As I cut into the pie, the meringue sort of disintegrated. I don't think I've ever eaten a pie with a meringue topping, but I imagine it's supposed to be a bit more creamy. And the meringue didn't seem to stick to the lemon curd very well. Even still, all of the dinner guests finished their pieces of pie and said they enjoyed it. One friend said he especially liked the crust. I did, too, because it had a shortbread flavor. The lemon filling was just thick enough to hold its shape and was very tart -- maybe a tad too tart for me. And the meringue probably would have been good if I had done it right.
Later that night, after the guests had left, I found my husband parked in front of the TV, pie plate in front of him, happily consuming the remainder of the pie. That made all my effort worth it. Now that I've tackled Lemon Meringue Pie once, I'll probably try it again, but with a different recipe (there's one that looks promising in this month's issue of Gourmet). So I'm going to call my first Daring Bakers challenge a success. And now I'm waiting -- with a equal parts trepidation and excitement -- about what challenge awaits me next month.
Lemon Meringue Pie
Makes one 10-inch (25 cm) pie
For the Crust:
3/4 cup (180 mL) cold butter; cut into ½-inch (1.2 cm) pieces
2 cups (475 mL) all-purpose flour
1/4 cup (60 mL) granulated sugar
1/4 tsp (1.2 mL) salt
1/3 cup (80 mL) ice water
For the Filling:
2 cups (475 mL) water
1 cup (240 mL) granulated sugar
1/2 cup (120 mL) cornstarch
5 egg yolks, beaten
1/4 cup (60 mL) butter
3/4 cup (180 mL) fresh lemon juice
1 tbsp (15 mL) lemon zest
1 tsp (5 mL) vanilla extract
For the Meringue:
5 egg whites, room temperature
1/2 tsp (2.5 mL) cream of tartar
1/4 tsp (1.2 mL) salt
1/2 tsp (2.5 mL) vanilla extract
3/4 cup (180 mL) granulated sugar
To Make the Crust:
Make sure all ingredients are as cold as possible. Using a food processor or pastry cutter and a large bowl, combine the butter, flour, sugar and salt.Process or cut in until the mixture resembles coarse meal and begins to clump together. Sprinkle with water, let rest 30 seconds and then either process very briefly or cut in with about 15 strokes of the pastry cutter, just until the dough begins to stick together and come away from the sides of the bowl. Turn onto a lightly floured work surface and press together to form a disk. Wrap in plastic and chill for at least 20 minutes.
Allow the dough to warm slightly to room temperature if it is too hard to roll. On a lightly floured board (or countertop) roll the disk to a thickness of 1/8 inch (.3 cm). Cut a circle about 2 inches (5 cm) larger than the pie plate and transfer the pastry into the plate by folding it in half or by rolling it onto the rolling pin. Turn the pastry under, leaving an edge that hangs over the plate about 1/2 inch (1.2 cm). Flute decoratively. Chill for 30 minutes.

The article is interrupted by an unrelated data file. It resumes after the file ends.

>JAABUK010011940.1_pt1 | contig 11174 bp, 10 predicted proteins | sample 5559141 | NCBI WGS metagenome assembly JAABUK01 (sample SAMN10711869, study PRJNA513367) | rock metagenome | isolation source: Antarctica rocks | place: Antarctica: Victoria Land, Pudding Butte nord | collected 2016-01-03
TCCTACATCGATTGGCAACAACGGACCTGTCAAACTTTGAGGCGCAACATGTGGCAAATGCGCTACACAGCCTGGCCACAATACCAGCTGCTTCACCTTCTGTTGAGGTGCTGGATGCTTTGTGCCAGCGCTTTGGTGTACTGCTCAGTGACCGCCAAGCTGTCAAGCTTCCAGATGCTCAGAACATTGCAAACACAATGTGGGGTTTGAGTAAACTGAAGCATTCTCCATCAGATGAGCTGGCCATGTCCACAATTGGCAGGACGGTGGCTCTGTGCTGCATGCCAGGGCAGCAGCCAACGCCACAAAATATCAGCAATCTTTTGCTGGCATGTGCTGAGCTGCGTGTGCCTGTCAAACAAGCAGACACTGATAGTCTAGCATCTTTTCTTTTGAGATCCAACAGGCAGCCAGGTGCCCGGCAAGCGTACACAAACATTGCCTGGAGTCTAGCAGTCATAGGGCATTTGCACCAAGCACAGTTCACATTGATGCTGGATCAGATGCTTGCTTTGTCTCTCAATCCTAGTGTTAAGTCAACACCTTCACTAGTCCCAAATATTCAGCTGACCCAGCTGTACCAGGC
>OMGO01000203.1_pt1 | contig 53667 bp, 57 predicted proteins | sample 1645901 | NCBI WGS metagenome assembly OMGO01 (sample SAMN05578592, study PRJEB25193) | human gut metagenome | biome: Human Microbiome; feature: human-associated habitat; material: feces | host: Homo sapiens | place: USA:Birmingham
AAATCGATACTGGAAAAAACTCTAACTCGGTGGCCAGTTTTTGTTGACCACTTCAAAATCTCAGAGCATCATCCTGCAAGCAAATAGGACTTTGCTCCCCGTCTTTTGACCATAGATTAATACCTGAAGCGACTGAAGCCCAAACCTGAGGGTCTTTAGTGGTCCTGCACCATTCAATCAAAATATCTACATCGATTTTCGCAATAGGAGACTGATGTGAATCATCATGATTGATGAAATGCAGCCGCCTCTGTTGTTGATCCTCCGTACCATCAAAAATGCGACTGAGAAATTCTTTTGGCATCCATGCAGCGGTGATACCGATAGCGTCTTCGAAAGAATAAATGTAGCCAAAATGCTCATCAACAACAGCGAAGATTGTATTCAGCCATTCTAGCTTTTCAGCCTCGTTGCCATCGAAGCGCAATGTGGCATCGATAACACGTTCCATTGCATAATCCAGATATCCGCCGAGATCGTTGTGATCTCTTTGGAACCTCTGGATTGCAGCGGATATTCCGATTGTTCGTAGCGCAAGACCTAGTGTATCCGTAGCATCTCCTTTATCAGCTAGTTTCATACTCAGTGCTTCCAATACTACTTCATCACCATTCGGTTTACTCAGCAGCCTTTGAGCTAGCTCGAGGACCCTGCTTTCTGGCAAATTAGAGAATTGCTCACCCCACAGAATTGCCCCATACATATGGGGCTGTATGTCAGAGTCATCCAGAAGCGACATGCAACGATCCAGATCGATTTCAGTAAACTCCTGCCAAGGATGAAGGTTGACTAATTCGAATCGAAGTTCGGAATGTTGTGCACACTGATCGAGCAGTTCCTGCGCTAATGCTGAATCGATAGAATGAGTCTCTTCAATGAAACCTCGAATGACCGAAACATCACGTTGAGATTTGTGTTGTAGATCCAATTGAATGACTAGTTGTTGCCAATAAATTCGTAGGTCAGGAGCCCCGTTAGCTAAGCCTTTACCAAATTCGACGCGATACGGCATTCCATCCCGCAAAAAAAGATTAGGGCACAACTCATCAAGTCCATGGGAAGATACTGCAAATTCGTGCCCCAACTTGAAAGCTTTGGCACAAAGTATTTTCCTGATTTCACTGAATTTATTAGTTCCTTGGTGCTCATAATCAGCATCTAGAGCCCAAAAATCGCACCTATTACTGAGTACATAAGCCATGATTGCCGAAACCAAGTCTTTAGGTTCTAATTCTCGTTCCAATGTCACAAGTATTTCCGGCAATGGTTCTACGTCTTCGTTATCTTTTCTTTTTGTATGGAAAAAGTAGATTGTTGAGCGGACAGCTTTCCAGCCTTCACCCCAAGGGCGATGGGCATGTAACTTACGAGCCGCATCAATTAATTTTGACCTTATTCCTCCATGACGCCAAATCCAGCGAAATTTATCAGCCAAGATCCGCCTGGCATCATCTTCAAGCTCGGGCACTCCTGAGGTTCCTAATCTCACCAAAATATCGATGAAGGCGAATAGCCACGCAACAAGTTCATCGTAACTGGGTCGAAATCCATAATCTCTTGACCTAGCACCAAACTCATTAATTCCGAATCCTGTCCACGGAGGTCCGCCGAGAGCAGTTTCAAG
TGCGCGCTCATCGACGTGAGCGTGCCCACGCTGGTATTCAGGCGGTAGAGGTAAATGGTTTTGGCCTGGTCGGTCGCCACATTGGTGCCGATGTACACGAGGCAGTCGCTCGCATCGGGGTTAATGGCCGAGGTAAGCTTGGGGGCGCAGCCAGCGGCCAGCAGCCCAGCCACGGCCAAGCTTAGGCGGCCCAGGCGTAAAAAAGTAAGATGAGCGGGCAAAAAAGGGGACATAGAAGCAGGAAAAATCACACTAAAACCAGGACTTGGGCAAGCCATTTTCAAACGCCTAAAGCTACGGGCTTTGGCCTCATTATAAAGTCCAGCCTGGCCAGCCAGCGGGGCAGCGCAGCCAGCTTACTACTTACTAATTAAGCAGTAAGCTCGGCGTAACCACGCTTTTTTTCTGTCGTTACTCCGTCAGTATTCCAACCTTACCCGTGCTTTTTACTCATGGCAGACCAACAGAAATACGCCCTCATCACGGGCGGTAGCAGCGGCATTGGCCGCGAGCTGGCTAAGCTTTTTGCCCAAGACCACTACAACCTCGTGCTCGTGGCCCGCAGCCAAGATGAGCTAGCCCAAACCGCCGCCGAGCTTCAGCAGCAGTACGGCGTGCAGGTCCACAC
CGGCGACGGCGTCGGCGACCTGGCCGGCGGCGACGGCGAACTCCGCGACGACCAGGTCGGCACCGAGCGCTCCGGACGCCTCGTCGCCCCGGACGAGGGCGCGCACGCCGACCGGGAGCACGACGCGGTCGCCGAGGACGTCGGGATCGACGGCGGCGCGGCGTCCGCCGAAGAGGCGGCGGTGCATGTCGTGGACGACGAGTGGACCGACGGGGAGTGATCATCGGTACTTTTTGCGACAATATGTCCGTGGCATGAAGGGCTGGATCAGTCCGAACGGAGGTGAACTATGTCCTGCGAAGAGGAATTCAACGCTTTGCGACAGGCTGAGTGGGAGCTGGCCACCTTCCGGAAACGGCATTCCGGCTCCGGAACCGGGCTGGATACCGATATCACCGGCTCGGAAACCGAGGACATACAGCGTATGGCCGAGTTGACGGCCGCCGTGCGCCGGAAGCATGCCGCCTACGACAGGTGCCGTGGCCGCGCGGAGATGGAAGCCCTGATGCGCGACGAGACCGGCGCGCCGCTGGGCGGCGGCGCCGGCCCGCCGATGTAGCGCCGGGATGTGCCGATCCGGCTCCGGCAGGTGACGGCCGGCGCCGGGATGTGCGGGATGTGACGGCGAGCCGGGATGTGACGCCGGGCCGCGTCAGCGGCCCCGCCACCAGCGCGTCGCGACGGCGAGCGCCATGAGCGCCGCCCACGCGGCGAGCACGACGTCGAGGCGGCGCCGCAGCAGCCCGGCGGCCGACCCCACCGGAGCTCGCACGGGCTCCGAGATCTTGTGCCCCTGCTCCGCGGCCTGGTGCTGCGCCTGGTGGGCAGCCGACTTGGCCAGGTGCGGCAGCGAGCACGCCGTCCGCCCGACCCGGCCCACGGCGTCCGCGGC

Preheat oven to 350ºF (180ºC). Line the crust with foil and fill with metal pie weights or dried beans. Bake for 20 to 25 minutes. Carefully remove the foil and continue baking for 10 to 15 minutes, until golden. Cool completely before filling.
To Make the Filling:
Bring the water to a boil in a large, heavy saucepan. Remove from the heat and let rest 5 minutes. Whisk the sugar and cornstarch together. Add the mixture gradually to the hot water, whisking until completely incorporated. Return to the heat and cook over medium heat, whisking constantly until the mixture comes to a boil. The mixture will be very thick. Add about 1 cup (240 mL) of the hot mixture to the beaten egg yolks, whisking until smooth. Whisking vigorously, add the warmed yolks to the pot and continue cooking, stirring constantly, until mixture comes to a boil. Remove from the heat and stir in butter until incorporated. Add the lemon juice, zest and vanilla, stirring until combined. Pour into the prepared crust. Cover with plastic wrap to prevent a skin from forming on the surface, and cool to room temperature.
To Make the Meringue:
Preheat the oven to 375ºF (190ºC). Using an electric mixer beat the egg whites with the cream of tartar, salt and vanilla extract until soft peaks form. Add the sugar gradually, beating until it forms stiff, glossy peaks. Pile onto the cooled pie, bringing the meringue all the way over to the edge of the crust to seal it completely. Bake for 15 to 20 minutes, or until golden. Cool on a rack. Serve within 6 hours to avoid a soggy crust.